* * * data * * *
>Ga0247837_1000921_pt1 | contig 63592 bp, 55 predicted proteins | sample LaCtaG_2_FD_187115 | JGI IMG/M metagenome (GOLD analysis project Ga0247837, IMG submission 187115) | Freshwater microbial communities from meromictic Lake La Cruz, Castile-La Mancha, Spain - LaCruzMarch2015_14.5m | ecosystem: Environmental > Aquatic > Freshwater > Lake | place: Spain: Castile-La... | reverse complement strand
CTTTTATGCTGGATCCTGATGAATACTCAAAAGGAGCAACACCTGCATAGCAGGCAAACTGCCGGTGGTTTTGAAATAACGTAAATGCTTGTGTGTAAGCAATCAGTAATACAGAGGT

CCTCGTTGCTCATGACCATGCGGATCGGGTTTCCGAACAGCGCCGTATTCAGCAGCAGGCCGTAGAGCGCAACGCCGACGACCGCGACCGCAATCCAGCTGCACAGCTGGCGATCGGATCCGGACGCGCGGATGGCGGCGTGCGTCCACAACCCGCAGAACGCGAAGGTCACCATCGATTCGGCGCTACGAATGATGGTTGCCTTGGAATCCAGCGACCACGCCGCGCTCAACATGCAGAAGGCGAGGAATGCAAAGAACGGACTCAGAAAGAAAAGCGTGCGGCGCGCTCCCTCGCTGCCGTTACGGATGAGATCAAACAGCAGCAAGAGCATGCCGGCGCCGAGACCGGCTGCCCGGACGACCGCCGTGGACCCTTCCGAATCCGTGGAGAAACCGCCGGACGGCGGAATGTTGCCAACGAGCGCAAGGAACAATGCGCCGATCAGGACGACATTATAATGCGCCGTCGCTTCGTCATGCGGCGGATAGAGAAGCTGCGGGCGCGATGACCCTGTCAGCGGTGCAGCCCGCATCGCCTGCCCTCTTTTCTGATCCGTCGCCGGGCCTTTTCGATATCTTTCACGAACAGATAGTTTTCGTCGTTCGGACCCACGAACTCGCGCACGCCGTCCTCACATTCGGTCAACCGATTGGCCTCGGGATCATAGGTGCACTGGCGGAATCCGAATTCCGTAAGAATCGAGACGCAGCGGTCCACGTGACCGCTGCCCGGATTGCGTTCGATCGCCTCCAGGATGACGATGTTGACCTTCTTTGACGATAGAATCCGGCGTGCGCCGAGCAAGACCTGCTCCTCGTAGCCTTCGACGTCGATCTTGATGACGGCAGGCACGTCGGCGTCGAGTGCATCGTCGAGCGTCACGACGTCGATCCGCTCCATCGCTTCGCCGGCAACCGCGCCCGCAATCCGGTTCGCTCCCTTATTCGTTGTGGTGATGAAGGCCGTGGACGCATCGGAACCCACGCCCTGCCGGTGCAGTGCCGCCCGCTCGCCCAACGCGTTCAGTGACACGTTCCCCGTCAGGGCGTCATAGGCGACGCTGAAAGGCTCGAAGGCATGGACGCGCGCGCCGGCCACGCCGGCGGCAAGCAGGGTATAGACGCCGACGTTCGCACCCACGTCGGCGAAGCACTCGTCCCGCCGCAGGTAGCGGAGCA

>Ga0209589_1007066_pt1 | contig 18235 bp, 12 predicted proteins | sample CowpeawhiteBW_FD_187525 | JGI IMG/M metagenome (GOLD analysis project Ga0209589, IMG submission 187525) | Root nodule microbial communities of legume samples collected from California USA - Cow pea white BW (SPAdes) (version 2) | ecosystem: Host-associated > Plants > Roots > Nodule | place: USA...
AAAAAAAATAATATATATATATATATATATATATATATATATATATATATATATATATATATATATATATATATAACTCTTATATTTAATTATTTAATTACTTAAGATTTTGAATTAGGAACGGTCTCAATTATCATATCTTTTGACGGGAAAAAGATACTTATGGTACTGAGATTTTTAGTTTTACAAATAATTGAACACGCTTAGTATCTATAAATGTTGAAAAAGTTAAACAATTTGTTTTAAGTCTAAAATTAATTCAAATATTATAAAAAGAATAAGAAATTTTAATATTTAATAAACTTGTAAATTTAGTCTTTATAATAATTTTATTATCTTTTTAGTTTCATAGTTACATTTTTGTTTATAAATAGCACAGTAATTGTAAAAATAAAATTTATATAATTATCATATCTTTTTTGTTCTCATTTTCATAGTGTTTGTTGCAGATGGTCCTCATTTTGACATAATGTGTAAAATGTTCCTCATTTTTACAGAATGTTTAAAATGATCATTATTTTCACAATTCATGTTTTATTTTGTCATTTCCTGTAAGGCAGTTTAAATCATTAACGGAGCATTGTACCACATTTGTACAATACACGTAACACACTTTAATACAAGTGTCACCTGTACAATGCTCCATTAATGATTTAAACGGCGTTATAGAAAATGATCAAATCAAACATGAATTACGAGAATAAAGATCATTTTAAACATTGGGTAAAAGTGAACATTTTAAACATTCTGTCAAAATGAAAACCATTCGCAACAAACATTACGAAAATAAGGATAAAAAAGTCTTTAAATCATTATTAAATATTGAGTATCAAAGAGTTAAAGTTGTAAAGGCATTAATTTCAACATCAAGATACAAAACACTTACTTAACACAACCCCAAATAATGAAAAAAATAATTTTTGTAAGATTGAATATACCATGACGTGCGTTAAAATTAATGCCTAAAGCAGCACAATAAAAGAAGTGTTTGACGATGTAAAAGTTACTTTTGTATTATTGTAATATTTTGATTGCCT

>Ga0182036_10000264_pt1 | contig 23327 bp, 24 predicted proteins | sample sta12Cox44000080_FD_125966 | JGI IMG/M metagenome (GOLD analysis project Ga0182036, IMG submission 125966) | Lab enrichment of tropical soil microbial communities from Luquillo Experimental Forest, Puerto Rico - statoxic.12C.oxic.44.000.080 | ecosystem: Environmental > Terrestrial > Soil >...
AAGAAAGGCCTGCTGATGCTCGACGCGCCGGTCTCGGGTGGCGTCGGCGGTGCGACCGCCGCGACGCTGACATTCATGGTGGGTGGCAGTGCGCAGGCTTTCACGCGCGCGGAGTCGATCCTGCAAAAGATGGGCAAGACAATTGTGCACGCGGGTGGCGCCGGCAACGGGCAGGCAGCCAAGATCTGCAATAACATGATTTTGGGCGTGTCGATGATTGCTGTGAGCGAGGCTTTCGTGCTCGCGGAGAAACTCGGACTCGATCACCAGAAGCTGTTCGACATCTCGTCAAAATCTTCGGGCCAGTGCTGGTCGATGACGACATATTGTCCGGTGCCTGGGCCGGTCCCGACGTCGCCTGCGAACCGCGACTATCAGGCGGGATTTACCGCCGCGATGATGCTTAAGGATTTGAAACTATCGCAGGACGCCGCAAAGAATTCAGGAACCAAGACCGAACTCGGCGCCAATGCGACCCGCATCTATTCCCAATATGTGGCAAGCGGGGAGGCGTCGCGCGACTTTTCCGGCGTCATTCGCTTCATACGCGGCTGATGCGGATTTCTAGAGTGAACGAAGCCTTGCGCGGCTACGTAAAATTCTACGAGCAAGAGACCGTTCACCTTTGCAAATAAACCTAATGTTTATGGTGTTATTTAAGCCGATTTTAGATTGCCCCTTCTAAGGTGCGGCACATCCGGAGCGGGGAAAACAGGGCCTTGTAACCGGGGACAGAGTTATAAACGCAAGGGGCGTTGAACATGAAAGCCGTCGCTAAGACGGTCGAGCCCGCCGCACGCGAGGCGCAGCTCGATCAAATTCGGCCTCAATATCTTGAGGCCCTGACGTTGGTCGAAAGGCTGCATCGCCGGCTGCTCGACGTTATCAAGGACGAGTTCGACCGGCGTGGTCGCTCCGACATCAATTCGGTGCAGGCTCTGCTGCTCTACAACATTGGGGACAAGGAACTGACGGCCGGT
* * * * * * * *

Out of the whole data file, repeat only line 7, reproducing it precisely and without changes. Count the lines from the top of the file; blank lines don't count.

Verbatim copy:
AAGAAAGGCCTGCTGATGCTCGACGCGCCGGTCTCGGGTGGCGTCGGCGGTGCGACCGCCGCGACGCTGACATTCATGGTGGGTGGCAGTGCGCAGGCTTTCACGCGCGCGGAGTCGATCCTGCAAAAGATGGGCAAGACAATTGTGCACGCGGGTGGCGCCGGCAACGGGCAGGCAGCCAAGATCTGCAATAACATGATTTTGGGCGTGTCGATGATTGCTGTGAGCGAGGCTTTCGTGCTCGCGGAGAAACTCGGACTCGATCACCAGAAGCTGTTCGACATCTCGTCAAAATCTTCGGGCCAGTGCTGGTCGATGACGACATATTGTCCGGTGCCTGGGCCGGTCCCGACGTCGCCTGCGAACCGCGACTATCAGGCGGGATTTACCGCCGCGATGATGCTTAAGGATTTGAAACTATCGCAGGACGCCGCAAAGAATTCAGGAACCAAGACCGAACTCGGCGCCAATGCGACCCGCATCTATTCCCAATATGTGGCAAGCGGGGAGGCGTCGCGCGACTTTTCCGGCGTCATTCGCTTCATACGCGGCTGATGCGGATTTCTAGAGTGAACGAAGCCTTGCGCGGCTACGTAAAATTCTACGAGCAAGAGACCGTTCACCTTTGCAAATAAACCTAATGTTTATGGTGTTATTTAAGCCGATTTTAGATTGCCCCTTCTAAGGTGCGGCACATCCGGAGCGGGGAAAACAGGGCCTTGTAACCGGGGACAGAGTTATAAACGCAAGGGGCGTTGAACATGAAAGCCGTCGCTAAGACGGTCGAGCCCGCCGCACGCGAGGCGCAGCTCGATCAAATTCGGCCTCAATATCTTGAGGCCCTGACGTTGGTCGAAAGGCTGCATCGCCGGCTGCTCGACGTTATCAAGGACGAGTTCGACCGGCGTGGTCGCTCCGACATCAATTCGGTGCAGGCTCTGCTGCTCTACAACATTGGGGACAAGGAACTGACGGCCGGT